The Slovan defence, too, enters a season without some of 2016-17’s big guns. Plastino is the big loss; he scored 7-19-26 in 60 games to double the points of anyone else in the blueline group (the also-gone Kundrátek was tied for second in blueline points, although he gave up a lot on defensive side for that). Fortunately, Plastino’s replacement is easy to see in the newly-arrived Taimi, another excellent puck-moving defenceman who scored 1-8-9 in 18 games last season after joining Kunlun Red Star midway through. Slovan will miss the defensive reliability of Starosta, although newcomer Voráček should be able to fill that role at least somewhat. And staying with the theme of neat and tidy one-for-one substitutions, AHLer Ebert will likely be asked to take over the role of “good all-round defenceman” held by the departed Ďaloga.
Among the returning d-men, the key figure is still likely longtime NHLer Andrej Meszároš, who captained Slovan last season and will again in 2017-18. The 31-year-old went 4-9-13 in 35 games last season, but rather ominously posted the second-worst plus-minus among the defencemen at -9 — a rebound from that dismal number would be a welcome thing! Veteran KHLers Ivan Švarný and Michal Sersen, both of whom actually left late last season but have now returned, will help provide some depth behind their captain and the newcomers.
Finally, the goaltending. This was not a strength for Slovan last season; Brust posted a .918 sv% in 42 games, not disastrous but below average, while Pogge went a not-good-at-all .903 in 23 games. This year’s tandem will feature Štěpánek and Janus. Janus was Slovan’s goalie for their first three KHL seasons, and was very strong in the first of those (.928 sv% in 47 games in 2012-13). But his played tailed off thereafter, and he badly needed 2016-17’s solid performance in Czechia (.931 sv% in 39 games for Litvinov). Stepanek is a long-time KHL journeyman, with previous stops at SKA St. Petersburg, Lev Prague, and Severstal Cherepovets; his best campaign was for the last of those teams in 2013-14, when he went .931 in 47 games. It is up in the air which of the two will take the starting job for Slovan in 2017-18.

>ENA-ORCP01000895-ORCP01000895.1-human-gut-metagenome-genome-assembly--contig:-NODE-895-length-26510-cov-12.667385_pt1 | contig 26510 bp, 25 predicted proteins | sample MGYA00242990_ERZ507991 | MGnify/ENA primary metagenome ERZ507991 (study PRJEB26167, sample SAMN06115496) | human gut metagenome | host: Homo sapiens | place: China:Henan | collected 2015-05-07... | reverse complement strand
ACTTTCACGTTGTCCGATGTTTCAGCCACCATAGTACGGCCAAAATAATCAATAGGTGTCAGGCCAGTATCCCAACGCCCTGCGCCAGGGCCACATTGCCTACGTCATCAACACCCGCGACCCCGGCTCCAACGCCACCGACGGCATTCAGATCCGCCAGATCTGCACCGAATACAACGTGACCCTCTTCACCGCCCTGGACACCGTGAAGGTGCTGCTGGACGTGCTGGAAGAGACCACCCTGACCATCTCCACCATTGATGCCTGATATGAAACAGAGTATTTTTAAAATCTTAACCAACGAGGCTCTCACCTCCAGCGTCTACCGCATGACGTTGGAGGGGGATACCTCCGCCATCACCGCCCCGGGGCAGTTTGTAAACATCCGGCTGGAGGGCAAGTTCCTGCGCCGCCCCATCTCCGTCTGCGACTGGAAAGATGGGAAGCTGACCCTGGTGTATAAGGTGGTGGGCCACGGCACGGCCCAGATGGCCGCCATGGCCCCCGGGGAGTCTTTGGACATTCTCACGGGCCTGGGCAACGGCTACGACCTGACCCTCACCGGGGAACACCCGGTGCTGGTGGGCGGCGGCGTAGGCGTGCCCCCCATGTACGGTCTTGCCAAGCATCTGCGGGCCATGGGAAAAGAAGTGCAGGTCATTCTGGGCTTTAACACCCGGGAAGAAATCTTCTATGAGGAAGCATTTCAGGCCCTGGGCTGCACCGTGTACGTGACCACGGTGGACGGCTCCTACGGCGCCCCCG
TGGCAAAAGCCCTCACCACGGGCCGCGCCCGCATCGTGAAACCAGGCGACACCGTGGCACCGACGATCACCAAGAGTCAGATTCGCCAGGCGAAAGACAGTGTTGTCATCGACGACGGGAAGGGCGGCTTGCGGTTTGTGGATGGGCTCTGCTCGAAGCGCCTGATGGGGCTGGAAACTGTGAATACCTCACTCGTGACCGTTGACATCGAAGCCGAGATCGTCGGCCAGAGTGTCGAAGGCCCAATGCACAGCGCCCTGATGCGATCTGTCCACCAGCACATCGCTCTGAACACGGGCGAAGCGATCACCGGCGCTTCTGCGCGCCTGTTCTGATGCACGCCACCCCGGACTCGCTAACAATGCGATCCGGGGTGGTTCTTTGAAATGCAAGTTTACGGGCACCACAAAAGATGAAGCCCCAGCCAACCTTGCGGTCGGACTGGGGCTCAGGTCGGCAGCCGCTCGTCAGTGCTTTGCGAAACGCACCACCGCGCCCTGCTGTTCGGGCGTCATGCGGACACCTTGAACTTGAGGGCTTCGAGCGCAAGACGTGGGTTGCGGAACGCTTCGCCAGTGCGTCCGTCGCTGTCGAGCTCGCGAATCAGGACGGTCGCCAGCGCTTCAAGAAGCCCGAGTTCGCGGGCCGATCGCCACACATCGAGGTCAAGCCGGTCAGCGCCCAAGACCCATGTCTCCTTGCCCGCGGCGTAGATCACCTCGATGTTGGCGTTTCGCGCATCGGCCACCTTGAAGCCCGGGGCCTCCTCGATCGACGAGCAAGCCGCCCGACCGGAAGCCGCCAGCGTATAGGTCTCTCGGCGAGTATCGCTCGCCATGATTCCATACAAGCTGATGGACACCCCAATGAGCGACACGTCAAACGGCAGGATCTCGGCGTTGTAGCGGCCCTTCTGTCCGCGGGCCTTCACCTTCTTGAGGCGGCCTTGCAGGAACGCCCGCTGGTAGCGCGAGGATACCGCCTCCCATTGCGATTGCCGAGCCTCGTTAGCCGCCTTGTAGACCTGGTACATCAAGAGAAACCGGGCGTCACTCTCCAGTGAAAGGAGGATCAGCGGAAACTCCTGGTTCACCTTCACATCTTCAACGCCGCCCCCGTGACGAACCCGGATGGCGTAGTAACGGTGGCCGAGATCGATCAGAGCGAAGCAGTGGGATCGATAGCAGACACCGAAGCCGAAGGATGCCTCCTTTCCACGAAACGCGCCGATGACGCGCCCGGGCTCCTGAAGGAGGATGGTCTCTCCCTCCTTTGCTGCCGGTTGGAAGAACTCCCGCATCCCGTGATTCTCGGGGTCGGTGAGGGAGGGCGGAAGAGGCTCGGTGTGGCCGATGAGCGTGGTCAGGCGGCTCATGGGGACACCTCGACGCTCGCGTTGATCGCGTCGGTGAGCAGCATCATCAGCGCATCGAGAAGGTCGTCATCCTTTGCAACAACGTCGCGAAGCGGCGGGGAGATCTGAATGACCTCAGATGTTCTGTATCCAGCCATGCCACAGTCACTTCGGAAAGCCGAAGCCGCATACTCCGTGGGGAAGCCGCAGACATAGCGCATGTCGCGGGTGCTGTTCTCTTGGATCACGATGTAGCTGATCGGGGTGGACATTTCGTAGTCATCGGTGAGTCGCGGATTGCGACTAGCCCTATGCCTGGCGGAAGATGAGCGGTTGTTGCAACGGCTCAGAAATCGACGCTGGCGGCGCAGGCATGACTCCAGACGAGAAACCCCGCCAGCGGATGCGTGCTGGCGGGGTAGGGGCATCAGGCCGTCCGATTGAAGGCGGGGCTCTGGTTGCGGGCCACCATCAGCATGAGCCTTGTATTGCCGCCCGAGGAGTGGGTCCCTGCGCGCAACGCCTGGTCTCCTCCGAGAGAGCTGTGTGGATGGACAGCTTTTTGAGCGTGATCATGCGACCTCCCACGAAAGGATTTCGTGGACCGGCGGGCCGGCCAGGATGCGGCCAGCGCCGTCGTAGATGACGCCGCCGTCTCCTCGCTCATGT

The goaltending is probably about it where it was last year, and the defence likewise or perhaps a bit better. The forward group, with Kašpar’s return and the arrival of Ramstedt, may be able to overcome the loss of those two top-scorers in Taffe in Cheechoo, but that remains to be seen. With the ever-wily Říha back for his third season behind the Slovan bench, this team certainly can rebound and make the playoffs (and if those two afore-mentioned scorers return, it really should), but a second straight year on the outside also remains a possibility.
The Big Question: Based on the criteria laid out in the league’s new strategic plan, three teams will be leaving the KHL after 2017-18 — will Slovan be one of them? The possibility does exist — Slovan had a brush with financial disaster (a lack of sponsorship) in the summer of 2015, and went so far as to apply to re-join the Slovak Extraliga before sorting things out. However, they are a big hockey name from a near-abroad country, which is exactly the type of team the KHL is looking to get and keep in the fold under the new strategic plan. Furthermore, Slovan are among the better-supported teams in the league, playing in decently large and quite new arena. If Slovan do find themselves out of the league, it will likely be due to a recurrence of the 2015 sponsorship issue, rather than because the KHL found them unsuitable. They SHOULD be ok for the time being.
Next up: Admiral Vladivostok.